BUILDING SPEED ENDURANCE:
To run a fast 10k or half marathon you need to have the ability to be able to run fast over say something like 400m, and then have the ability to be able to hold a sustained effort for between 30-75 mins. This starts to get a bit complicated, but in the main there are a few key sessions that we should try and target:
- 30 – 90 secs. Speed. Something such as 12-16 x 400m with 60-75 secs recovery. Pace faster than 5k race pace.
- 3 mins – 6 mins. VO2. Session such as 5-6 x 1k with 75-90 secs recovery. Pace @5k race pace.
- 8 mins – 12 mins. Threshold. Session such as 3 x 10 mins with 2 mins recovery Pace @ 10k race pace.
- 15 mins – 30 mins. Tempo. Session such as 2 x 15 mins, with 3 mins recovery. Pace @ 1/2 marathon to 70.3 Race Pace.
Getting a good mix of all these types of sessions will help build speed and then your ability to hold it over extended periods of time.
IMPROVING NUTRITION STRATEGY ON THE BIKE:
The key thing is triathlon is to reduce the amount you slow down, and inevitably this will nearly always come on the run. It doesn’t always mean your run is the problem. Then there are 2 things at play: your resilience and training done to complete the distance and then the amount of nutrition you have taken on vs your effort. 70.3 racing is hard at the top end, you are literally on your limit for 4 hours which is burning carbs like no tomorrow. Yes you can be more efficient at burning fat and this helps, but sometimes you have to recognise you need to train yourself to be able to take more on.
I approached this in 2 ways. I tried to become a bit more fat adapted by doing my 1st session early in the morning without breakfast, although I never obsessed about it as I’m not doing ironman. If I woke up really hungry and I thought it was going to impact my session, then I would fuel first. Then I worked on taking more in, during the race, working to 4-5 calories per kg per hour. This meant for me taking another pack and a half of Clif Shots. Thats quite a bit extra, but I was keen to try and mainly fuel as much as I could on the bike and then really just be topping up on the run with coke and water. I recognised its hard taking on much more at 5:45/miles and that I would likely be in duals on the run where I couldn’t afford to slow down and be dropped at aid stations. These extra calories, stopped the slow down and in fact gave me confidence to run much closer to my limit.
FINDING THE RIGHT SHOE:
I’ve always been susceptible to getting blisters, and found myself most at risk during triathlons with the amount of water you tend to pour over your head, plus the drink sloshing around in cups whilst trying to at least get some down your throat. Trainer after trainer did the same thing to me, especially the underside of my foot. If you start to run a bit funny to take the pressure off, it generally leads to more fatigue and things tighten up quicker especially in those last miles. Since moving to the Vaporfly 4% (which isn’t for everybody btw) then I have eradicated this problem. Which is equally pleasing because I believe this shoe is fast (for me anyway who runs the way I do) It sometimes takes a lot of trial and error to get to the right solution, but its worth it. I used to always be playing around with the trainers I wore, but now I know what works and stick to the same pair every time.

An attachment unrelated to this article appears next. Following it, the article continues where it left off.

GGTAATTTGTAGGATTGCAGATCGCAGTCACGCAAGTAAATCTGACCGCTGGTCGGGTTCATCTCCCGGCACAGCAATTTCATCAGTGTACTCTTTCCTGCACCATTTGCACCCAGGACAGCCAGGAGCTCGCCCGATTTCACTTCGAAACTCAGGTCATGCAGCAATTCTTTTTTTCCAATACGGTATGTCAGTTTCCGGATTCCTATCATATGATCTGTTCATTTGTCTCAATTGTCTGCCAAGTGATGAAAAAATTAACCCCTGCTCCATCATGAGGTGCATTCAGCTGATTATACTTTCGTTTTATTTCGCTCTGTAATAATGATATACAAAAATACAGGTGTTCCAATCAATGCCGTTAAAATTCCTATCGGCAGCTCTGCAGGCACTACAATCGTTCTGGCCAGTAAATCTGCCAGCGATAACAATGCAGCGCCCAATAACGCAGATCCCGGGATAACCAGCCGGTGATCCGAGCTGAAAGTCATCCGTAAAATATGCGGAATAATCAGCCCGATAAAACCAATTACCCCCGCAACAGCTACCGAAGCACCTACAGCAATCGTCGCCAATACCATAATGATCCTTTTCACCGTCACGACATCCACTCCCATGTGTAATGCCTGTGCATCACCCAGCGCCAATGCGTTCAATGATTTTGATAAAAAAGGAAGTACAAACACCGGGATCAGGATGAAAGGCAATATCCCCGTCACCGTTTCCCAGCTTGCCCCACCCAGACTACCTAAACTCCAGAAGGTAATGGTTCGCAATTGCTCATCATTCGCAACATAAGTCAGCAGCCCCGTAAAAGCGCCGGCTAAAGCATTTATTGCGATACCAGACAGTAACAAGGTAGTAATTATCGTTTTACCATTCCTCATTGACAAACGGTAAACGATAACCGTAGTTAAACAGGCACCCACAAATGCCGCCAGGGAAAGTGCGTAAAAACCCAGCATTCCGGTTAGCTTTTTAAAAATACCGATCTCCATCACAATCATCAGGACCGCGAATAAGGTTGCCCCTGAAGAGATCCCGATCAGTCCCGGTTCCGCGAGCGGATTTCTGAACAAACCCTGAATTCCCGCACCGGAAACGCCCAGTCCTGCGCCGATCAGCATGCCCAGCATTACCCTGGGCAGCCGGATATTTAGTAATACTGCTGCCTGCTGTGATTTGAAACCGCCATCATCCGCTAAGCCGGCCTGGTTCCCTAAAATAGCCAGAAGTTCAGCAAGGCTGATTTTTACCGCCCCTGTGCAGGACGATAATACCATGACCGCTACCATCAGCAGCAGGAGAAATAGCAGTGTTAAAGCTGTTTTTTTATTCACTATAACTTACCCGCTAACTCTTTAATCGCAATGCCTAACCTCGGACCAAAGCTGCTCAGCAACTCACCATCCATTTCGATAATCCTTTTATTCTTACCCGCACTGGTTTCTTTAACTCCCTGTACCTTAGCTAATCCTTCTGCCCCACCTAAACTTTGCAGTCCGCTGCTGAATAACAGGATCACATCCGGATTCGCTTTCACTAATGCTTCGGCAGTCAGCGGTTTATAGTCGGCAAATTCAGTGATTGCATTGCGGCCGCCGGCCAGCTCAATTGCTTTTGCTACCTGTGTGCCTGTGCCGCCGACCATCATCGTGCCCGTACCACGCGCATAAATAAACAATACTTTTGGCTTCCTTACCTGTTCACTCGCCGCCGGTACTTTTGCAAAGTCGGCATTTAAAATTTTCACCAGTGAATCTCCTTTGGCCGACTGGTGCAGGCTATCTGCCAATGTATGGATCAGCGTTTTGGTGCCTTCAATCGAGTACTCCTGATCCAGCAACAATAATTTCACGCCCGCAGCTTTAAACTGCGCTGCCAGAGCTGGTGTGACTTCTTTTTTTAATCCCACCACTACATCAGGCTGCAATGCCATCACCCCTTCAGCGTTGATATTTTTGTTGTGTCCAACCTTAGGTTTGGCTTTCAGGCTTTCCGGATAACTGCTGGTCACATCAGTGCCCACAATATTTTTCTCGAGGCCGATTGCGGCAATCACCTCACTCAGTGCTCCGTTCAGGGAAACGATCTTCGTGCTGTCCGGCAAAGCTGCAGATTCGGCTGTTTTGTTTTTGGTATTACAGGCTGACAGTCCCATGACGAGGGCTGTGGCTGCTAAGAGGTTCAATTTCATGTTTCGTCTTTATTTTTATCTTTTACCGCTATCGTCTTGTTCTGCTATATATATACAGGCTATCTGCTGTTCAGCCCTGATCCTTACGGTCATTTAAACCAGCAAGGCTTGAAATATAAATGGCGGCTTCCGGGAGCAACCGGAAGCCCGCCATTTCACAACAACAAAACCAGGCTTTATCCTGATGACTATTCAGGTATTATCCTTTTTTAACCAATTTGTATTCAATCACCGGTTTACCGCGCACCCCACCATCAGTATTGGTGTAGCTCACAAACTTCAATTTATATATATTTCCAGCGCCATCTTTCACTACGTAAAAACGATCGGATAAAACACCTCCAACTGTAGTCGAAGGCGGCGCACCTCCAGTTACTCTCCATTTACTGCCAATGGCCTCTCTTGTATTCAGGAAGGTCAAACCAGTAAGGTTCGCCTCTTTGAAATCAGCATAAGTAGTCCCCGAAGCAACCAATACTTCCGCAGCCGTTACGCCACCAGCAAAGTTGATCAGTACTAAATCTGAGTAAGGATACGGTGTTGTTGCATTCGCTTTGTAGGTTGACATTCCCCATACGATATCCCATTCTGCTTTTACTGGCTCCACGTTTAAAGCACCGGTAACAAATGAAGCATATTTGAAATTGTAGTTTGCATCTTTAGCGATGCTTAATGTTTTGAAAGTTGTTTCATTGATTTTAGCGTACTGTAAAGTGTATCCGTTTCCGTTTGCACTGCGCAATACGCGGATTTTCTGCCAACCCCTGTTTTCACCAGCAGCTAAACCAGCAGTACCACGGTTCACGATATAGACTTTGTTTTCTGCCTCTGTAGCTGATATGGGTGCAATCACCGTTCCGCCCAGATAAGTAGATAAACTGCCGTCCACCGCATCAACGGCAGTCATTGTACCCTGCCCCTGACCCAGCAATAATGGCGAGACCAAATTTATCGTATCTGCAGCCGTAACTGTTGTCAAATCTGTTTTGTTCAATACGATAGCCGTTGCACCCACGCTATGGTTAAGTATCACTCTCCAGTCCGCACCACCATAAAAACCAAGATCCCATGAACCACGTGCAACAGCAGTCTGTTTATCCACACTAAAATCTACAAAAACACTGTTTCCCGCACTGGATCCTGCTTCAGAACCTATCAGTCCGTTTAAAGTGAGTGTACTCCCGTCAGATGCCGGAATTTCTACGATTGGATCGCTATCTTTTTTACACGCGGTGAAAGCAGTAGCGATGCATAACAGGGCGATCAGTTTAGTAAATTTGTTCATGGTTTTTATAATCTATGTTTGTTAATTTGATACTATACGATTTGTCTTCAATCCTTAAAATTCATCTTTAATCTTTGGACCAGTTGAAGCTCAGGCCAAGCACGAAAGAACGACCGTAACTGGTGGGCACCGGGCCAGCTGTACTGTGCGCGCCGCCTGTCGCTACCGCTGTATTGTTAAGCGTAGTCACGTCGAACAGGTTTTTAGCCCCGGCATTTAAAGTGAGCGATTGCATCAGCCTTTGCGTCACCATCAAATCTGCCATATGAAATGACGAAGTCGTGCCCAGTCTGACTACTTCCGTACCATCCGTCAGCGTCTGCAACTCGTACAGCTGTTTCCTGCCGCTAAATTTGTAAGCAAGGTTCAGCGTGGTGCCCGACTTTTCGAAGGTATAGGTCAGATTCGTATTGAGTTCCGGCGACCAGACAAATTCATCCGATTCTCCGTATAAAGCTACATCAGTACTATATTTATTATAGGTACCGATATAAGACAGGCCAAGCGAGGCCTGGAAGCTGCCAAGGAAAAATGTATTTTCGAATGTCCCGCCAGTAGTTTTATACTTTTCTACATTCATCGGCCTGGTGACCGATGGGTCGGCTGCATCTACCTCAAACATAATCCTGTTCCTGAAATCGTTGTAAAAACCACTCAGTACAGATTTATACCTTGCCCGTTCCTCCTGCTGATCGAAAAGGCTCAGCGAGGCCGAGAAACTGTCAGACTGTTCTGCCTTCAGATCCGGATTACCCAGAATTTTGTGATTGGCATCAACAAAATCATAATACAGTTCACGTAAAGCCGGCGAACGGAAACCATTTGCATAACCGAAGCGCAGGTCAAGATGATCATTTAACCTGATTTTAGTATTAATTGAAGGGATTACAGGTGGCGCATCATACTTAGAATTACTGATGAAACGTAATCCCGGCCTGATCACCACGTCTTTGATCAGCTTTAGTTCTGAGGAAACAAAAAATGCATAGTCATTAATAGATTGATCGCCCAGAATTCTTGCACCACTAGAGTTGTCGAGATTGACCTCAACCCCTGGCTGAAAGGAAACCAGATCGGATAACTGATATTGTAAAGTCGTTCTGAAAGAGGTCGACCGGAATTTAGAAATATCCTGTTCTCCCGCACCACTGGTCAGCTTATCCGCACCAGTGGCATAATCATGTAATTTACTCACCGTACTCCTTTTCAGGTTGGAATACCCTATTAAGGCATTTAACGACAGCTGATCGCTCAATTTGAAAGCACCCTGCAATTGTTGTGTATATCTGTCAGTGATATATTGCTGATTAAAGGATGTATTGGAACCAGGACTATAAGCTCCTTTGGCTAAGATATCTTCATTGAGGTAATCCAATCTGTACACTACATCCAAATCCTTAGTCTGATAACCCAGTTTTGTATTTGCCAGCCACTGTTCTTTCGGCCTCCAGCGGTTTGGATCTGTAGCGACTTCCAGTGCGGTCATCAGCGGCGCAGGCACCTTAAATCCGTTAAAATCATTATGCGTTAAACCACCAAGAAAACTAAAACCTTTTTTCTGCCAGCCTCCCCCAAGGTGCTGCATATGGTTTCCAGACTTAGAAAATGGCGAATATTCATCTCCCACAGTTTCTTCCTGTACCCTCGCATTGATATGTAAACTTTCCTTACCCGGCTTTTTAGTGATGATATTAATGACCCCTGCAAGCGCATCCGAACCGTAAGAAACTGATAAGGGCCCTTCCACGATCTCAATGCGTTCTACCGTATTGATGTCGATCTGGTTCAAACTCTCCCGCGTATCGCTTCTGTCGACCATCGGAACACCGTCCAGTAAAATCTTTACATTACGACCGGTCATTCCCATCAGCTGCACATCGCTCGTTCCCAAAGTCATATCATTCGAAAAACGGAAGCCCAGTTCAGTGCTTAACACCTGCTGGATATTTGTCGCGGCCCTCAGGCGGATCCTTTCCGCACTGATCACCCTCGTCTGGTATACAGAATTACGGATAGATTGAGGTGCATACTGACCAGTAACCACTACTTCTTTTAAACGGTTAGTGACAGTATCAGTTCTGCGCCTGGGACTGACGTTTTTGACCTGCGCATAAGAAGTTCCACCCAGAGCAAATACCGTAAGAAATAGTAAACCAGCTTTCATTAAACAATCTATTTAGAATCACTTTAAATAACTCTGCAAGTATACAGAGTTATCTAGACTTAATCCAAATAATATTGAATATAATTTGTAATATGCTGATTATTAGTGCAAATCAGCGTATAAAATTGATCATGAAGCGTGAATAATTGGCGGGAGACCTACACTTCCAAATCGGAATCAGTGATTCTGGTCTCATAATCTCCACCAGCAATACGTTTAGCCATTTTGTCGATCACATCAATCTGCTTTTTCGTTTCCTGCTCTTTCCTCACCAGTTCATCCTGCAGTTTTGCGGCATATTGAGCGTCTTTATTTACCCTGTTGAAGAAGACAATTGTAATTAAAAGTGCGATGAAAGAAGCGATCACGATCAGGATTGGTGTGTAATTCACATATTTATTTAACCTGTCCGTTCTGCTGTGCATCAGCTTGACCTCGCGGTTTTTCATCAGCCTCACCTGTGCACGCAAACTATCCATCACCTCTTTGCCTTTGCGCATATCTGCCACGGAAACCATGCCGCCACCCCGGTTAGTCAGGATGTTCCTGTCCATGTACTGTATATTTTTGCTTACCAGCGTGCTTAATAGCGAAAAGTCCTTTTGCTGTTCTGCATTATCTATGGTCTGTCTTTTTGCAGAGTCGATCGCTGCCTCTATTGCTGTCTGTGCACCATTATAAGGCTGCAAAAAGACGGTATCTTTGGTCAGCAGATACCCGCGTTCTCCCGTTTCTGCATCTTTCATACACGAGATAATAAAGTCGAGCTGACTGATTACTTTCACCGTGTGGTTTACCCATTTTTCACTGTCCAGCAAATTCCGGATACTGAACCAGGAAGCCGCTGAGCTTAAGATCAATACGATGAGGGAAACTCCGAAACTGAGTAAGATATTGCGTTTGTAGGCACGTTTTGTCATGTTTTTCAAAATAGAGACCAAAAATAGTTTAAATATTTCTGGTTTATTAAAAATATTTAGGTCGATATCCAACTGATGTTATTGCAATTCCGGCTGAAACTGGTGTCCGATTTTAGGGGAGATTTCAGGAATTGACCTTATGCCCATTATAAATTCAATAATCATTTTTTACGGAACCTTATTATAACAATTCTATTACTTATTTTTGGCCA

At the end of the season, you really have to take a long hard look at yourself and work out where the most amount of gain is to be had. Quite often you can get this far, but never put into action the things you need to do over an extended period of time to make them happen. This project of mine has made a big impact on where I end up in races in the pro Field having now gone on to run 1:16 off the bike. I still believe there is more to come, so the project remains until at least the new year where I’m going to attack my run PBs from 5k to half marathon. 2 weeks ago Phil & I went in the lab to test and define my training zones a lot more precisely. Some interesting results come out so I’ll do another post on how we use these to get the most out of yourself and really work on those weaknesses.